I’m afraid my career as an indefatigable Luddite continues apace.
A couple of years ago I wrote about Nicholas Carr‘s book The Shallows (Entrepreneurship: To Tweet or not to Tweet), which posits the rewiring of our brains by way of technology and social media. (Carr first became alarmed when he found himself increasingly unable to concentrate when he sat down to read a book, because of his longing for and growing addiction to the peripatetic excitement of his pinging computer.)
Now comes Douglas Rushkoff’s book Present Shock: When Everything Happens Now (Hardcover Press, 2013) (The title is a riff on Alvin Toffler‘s Future Shock from the ’70s.) We’re becoming addicted to what Rushkoff calls a “dopamine squirt,” the ego boost we get from our Twitters, Facebooks, emails and texts. This leads to a compulsive immersion in the scittering superficiality of keeping current and cool on social media. According to Rushkoff this is stress inducing and, more importantly, creativity killing. I certainly agree that we are becoming committed to a sort of always-on, live-streamed reality show which is taking us into creatively shallow, spiritually thin cultural waters.
In other words, technology is turning us into dull-eyed, unpresent I-Zombies. Rushkoff feels we are losing the gift of revery and connection to our fellow human beings, as well as to brain processes that summon non-rational revelations and “aha”s.
This was brought home to me when I was in Dallas on business last week and found myself a bit lost and late to my next appointment. I looked for some friendly, authoritative face to approach for aid. But as I looked around I found every person I saw, shuffling vaguely along fully immersed in their personal private technology Idahos, inured to any person or thing around them. I didn’t want to rudely interrupt, but I was annoyed because I needed some directions, dammit! This made me think about how much present richness and human feeling we sacrifice for an ersatch virtual reality. (I increasingly feel the same way walking down Broadway in New York when half the folks bump into you while texting, rather than taking in the infinitely unique international culture and urban magnificence constantly on display in my never boring city.)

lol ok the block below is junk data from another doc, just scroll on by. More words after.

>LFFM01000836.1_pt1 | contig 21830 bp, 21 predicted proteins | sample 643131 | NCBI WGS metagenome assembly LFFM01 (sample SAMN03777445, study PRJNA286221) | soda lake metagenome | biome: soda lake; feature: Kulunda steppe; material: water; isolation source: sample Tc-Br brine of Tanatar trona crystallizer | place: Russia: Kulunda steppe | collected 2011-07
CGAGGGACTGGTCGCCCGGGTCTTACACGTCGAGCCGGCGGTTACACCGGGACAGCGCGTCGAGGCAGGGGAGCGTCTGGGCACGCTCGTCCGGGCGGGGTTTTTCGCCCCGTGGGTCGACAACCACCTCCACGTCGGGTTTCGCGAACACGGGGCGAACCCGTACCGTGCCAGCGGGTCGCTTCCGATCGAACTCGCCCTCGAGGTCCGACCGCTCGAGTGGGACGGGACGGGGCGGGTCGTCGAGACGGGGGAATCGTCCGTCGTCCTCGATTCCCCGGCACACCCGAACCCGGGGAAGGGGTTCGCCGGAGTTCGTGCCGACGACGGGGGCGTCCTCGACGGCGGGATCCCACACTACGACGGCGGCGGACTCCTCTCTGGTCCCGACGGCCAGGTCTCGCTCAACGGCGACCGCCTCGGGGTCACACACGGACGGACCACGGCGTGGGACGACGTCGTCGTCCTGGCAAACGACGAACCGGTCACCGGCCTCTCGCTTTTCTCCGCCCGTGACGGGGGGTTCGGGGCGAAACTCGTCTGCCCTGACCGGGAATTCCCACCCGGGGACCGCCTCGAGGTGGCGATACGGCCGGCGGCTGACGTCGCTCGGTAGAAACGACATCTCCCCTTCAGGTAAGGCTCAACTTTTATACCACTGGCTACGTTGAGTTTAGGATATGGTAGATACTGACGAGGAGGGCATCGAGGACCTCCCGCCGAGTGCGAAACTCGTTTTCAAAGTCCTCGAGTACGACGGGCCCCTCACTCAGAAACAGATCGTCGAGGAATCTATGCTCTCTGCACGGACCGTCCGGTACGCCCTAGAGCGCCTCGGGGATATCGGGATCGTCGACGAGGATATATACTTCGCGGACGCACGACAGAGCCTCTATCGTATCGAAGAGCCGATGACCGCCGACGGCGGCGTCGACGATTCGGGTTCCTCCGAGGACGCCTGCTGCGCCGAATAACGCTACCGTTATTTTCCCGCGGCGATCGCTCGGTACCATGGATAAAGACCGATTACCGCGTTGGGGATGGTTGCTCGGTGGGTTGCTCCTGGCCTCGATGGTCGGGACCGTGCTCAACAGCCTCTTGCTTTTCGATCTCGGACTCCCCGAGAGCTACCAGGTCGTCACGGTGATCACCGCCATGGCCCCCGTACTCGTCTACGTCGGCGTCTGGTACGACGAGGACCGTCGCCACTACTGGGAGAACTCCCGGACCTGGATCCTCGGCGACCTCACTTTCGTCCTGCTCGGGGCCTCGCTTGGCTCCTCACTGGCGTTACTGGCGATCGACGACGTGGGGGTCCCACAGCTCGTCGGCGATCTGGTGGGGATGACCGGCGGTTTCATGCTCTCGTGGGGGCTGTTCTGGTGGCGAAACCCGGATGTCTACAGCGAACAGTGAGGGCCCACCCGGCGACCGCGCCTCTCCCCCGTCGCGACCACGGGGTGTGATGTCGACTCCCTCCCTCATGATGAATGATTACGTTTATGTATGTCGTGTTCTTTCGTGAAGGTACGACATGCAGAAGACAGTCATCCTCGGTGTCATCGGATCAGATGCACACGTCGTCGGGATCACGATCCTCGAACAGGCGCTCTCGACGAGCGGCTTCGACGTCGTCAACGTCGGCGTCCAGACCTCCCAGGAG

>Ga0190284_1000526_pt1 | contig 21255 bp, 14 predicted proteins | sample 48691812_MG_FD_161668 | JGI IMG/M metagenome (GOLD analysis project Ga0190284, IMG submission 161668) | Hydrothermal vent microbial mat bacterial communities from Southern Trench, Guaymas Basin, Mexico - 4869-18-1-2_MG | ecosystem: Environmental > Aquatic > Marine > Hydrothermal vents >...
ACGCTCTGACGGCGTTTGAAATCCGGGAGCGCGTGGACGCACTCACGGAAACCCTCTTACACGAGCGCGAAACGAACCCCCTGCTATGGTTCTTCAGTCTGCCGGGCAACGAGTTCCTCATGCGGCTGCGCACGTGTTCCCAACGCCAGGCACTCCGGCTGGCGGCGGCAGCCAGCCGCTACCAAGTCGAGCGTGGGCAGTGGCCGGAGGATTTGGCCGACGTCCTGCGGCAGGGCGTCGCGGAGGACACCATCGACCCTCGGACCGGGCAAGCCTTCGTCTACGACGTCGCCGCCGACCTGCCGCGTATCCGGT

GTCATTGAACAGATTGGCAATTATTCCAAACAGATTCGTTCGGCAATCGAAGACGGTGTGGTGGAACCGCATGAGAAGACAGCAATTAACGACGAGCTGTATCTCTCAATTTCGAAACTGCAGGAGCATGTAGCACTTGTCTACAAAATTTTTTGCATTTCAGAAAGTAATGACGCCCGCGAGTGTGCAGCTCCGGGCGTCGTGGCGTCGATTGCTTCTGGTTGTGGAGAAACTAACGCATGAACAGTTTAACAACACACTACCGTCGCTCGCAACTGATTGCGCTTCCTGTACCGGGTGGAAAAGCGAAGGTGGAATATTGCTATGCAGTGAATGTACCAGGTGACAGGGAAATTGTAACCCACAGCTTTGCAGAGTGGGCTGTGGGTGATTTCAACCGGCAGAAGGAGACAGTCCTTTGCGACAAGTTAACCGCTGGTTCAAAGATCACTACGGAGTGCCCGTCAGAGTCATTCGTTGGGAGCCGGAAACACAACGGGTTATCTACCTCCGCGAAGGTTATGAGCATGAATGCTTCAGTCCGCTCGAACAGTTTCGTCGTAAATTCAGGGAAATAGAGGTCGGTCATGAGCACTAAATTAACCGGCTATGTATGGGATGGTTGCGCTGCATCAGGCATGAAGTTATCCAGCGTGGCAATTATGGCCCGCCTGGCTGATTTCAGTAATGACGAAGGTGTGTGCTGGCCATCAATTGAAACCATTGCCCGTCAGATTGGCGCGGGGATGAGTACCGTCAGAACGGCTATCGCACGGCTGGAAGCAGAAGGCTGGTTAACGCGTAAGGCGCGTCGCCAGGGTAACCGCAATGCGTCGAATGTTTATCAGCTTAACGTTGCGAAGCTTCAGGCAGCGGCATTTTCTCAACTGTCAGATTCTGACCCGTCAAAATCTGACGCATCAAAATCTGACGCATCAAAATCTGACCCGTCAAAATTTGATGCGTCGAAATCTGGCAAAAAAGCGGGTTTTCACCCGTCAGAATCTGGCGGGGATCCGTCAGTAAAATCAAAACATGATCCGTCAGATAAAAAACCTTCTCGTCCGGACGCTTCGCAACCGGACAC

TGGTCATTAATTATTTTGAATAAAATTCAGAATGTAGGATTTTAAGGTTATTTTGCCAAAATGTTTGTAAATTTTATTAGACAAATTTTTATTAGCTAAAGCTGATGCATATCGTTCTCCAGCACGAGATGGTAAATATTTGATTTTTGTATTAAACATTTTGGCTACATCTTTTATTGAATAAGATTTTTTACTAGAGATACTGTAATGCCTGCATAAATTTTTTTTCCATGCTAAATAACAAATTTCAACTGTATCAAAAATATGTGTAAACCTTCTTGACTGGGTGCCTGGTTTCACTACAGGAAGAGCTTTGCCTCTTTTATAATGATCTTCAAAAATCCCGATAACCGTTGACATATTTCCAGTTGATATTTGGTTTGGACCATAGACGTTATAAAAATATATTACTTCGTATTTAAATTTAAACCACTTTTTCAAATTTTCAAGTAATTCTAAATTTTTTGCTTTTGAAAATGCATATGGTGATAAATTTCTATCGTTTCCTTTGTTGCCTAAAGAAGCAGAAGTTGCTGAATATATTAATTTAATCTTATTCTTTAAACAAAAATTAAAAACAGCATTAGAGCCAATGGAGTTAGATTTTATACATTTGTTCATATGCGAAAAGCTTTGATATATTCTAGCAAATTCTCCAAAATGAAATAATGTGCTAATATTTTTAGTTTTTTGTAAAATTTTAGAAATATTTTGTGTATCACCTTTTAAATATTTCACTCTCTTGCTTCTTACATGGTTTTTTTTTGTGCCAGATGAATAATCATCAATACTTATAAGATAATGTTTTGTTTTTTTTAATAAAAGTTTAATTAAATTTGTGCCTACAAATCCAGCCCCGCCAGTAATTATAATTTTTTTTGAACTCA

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We are often simply losing our real-life experience, our existential present, in order to miss nothing our machines bring us. Jaron Lanier, who popularized the term “virtual reality,” writing in his book You Are Not A Gadget (Vintage Press, 2010), says this:
“Information is alienated experience. Stored information might cause experience to be revealed if it is prodded in the right way. A file on a hard disk does indeed contain information of the kind that objectively exists….But if the bits can potentially mean something to someone, they can only do so if they are experienced. When that happens a commonality of culture is enacted between the storer and the retriever of the bits. Experience is the only process that can de-alienate information.”
Our “eureka” moments may be being sacrificed for a mess of pottage—that mess of pottage being our present experience of superficial sledding on an omnipresent sea of technological connectedness.
So please don’t ping me with a cute picture of your Labradoodle. I may be busy thinking. To quote Nicholas Carr again, “Any kind of thought process that requires focus on one thing is what is being disrupted, and, unfortunately, another thing brain science tells us is that the process of paying attention, paying deep attention, activates a lot of our deepest thought processes. Our long-term memory, the building of conceptual knowledge, critical thinking, all of those things hinge on our ability to pay attention” Thank you, Nicholas.